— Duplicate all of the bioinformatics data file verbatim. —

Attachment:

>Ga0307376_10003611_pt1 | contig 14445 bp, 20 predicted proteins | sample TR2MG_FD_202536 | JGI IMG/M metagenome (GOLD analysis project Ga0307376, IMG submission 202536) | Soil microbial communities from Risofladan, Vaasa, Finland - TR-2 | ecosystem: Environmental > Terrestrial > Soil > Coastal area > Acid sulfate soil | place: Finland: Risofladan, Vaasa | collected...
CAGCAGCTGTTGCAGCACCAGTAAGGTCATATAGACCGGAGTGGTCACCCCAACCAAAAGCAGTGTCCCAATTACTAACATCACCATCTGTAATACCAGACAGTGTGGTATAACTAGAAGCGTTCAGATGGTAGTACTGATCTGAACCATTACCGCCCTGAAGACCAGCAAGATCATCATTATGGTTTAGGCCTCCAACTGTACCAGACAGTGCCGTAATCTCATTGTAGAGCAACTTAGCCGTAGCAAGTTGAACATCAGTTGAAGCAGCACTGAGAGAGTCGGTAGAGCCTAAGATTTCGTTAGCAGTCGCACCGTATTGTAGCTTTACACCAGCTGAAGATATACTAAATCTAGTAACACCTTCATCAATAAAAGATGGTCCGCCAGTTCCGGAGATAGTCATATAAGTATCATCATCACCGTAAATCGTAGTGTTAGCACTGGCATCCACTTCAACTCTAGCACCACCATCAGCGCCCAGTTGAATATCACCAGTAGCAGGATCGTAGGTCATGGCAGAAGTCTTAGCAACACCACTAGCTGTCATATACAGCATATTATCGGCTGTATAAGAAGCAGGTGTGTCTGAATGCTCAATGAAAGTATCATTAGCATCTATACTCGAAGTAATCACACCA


>Ga0307376_10003611_pt1 | contig 14445 bp, 20 predicted proteins | sample TR2MG_FD_202536 | JGI IMG/M metagenome (GOLD analysis project Ga0307376, IMG submission 202536) | Soil microbial communities from Risofladan, Vaasa, Finland - TR-2 | ecosystem: Environmental > Terrestrial > Soil > Coastal area > Acid sulfate soil | place: Finland: Risofladan, Vaasa | collected...
CAGCAGCTGTTGCAGCACCAGTAAGGTCATATAGACCGGAGTGGTCACCCCAACCAAAAGCAGTGTCCCAATTACTAACATCACCATCTGTAATACCAGACAGTGTGGTATAACTAGAAGCGTTCAGATGGTAGTACTGATCTGAACCATTACCGCCCTGAAGACCAGCAAGATCATCATTATGGTTTAGGCCTCCAACTGTACCAGACAGTGCCGTAATCTCATTGTAGAGCAACTTAGCCGTAGCAAGTTGAACATCAGTTGAAGCAGCACTGAGAGAGTCGGTAGAGCCTAAGATTTCGTTAGCAGTCGCACCGTATTGTAGCTTTACACCAGCTGAAGATATACTAAATCTAGTAACACCTTCATCAATAAAAGATGGTCCGCCAGTTCCGGAGATAGTCATATAAGTATCATCATCACCGTAAATCGTAGTGTTAGCACTGGCATCCACTTCAACTCTAGCACCACCATCAGCGCCCAGTTGAATATCACCAGTAGCAGGATCGTAGGTCATGGCAGAAGTCTTAGCAACACCACTAGCTGTCATATACAGCATATTATCGGCTGTATAAGAAGCAGGTGTGTCTGAATGCTCAATGAAAGTATCATTAGCATCTATACTCGAAGTAATCACACCA